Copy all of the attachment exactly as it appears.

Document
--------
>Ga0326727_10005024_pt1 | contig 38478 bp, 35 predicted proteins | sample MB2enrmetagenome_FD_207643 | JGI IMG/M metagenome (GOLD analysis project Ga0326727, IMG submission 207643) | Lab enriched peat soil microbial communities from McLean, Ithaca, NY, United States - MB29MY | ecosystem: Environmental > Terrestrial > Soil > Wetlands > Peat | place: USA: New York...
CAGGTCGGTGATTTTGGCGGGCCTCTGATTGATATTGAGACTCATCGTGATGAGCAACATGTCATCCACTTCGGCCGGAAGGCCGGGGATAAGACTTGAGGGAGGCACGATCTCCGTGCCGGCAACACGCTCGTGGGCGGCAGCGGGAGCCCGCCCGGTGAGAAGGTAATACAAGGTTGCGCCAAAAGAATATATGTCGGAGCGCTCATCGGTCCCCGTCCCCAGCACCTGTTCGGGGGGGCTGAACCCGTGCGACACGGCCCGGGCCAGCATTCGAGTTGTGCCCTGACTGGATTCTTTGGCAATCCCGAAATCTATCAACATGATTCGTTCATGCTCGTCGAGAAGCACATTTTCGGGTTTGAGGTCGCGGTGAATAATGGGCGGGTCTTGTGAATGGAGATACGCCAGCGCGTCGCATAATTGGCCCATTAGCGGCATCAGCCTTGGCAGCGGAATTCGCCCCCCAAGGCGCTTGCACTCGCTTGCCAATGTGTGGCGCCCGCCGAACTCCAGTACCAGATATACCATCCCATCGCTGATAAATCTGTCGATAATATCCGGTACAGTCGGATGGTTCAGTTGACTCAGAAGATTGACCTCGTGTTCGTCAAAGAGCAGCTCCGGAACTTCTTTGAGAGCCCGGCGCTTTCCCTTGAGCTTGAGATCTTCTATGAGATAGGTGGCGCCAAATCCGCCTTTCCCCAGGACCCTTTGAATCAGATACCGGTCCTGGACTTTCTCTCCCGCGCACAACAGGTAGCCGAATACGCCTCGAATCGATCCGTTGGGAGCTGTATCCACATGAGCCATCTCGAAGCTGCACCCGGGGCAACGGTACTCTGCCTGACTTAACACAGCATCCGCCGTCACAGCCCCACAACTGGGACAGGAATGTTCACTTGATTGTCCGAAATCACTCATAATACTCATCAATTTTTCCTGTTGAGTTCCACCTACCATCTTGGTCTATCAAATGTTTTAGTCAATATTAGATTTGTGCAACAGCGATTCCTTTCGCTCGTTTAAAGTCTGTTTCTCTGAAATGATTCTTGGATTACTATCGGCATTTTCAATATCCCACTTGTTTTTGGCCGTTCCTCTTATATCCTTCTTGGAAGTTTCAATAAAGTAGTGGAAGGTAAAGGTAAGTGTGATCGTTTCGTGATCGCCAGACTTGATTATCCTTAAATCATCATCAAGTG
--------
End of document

>Ga0326727_10005024_pt1 | contig 38478 bp, 35 predicted proteins | sample MB2enrmetagenome_FD_207643 | JGI IMG/M metagenome (GOLD analysis project Ga0326727, IMG submission 207643) | Lab enriched peat soil microbial communities from McLean, Ithaca, NY, United States - MB29MY | ecosystem: Environmental > Terrestrial > Soil > Wetlands > Peat | place: USA: New York...
CAGGTCGGTGATTTTGGCGGGCCTCTGATTGATATTGAGACTCATCGTGATGAGCAACATGTCATCCACTTCGGCCGGAAGGCCGGGGATAAGACTTGAGGGAGGCACGATCTCCGTGCCGGCAACACGCTCGTGGGCGGCAGCGGGAGCCCGCCCGGTGAGAAGGTAATACAAGGTTGCGCCAAAAGAATATATGTCGGAGCGCTCATCGGTCCCCGTCCCCAGCACCTGTTCGGGGGGGCTGAACCCGTGCGACACGGCCCGGGCCAGCATTCGAGTTGTGCCCTGACTGGATTCTTTGGCAATCCCGAAATCTATCAACATGATTCGTTCATGCTCGTCGAGAAGCACATTTTCGGGTTTGAGGTCGCGGTGAATAATGGGCGGGTCTTGTGAATGGAGATACGCCAGCGCGTCGCATAATTGGCCCATTAGCGGCATCAGCCTTGGCAGCGGAATTCGCCCCCCAAGGCGCTTGCACTCGCTTGCCAATGTGTGGCGCCCGCCGAACTCCAGTACCAGATATACCATCCCATCGCTGATAAATCTGTCGATAATATCCGGTACAGTCGGATGGTTCAGTTGACTCAGAAGATTGACCTCGTGTTCGTCAAAGAGCAGCTCCGGAACTTCTTTGAGAGCCCGGCGCTTTCCCTTGAGCTTGAGATCTTCTATGAGATAGGTGGCGCCAAATCCGCCTTTCCCCAGGACCCTTTGAATCAGATACCGGTCCTGGACTTTCTCTCCCGCGCACAACAGGTAGCCGAATACGCCTCGAATCGATCCGTTGGGAGCTGTATCCACATGAGCCATCTCGAAGCTGCACCCGGGGCAACGGTACTCTGCCTGACTTAACACAGCATCCGCCGTCACAGCCCCACAACTGGGACAGGAATGTTCACTTGATTGTCCGAAATCACTCATAATACTCATCAATTTTTCCTGTTGAGTTCCACCTACCATCTTGGTCTATCAAATGTTTTAGTCAATATTAGATTTGTGCAACAGCGATTCCTTTCGCTCGTTTAAAGTCTGTTTCTCTGAAATGATTCTTGGATTACTATCGGCATTTTCAATATCCCACTTGTTTTTGGCCGTTCCTCTTATATCCTTCTTGGAAGTTTCAATAAAGTAGTGGAAGGTAAAGGTAAGTGTGATCGTTTCGTGATCGCCAGACTTGATTATCCTTAAATCATCATCAAGTG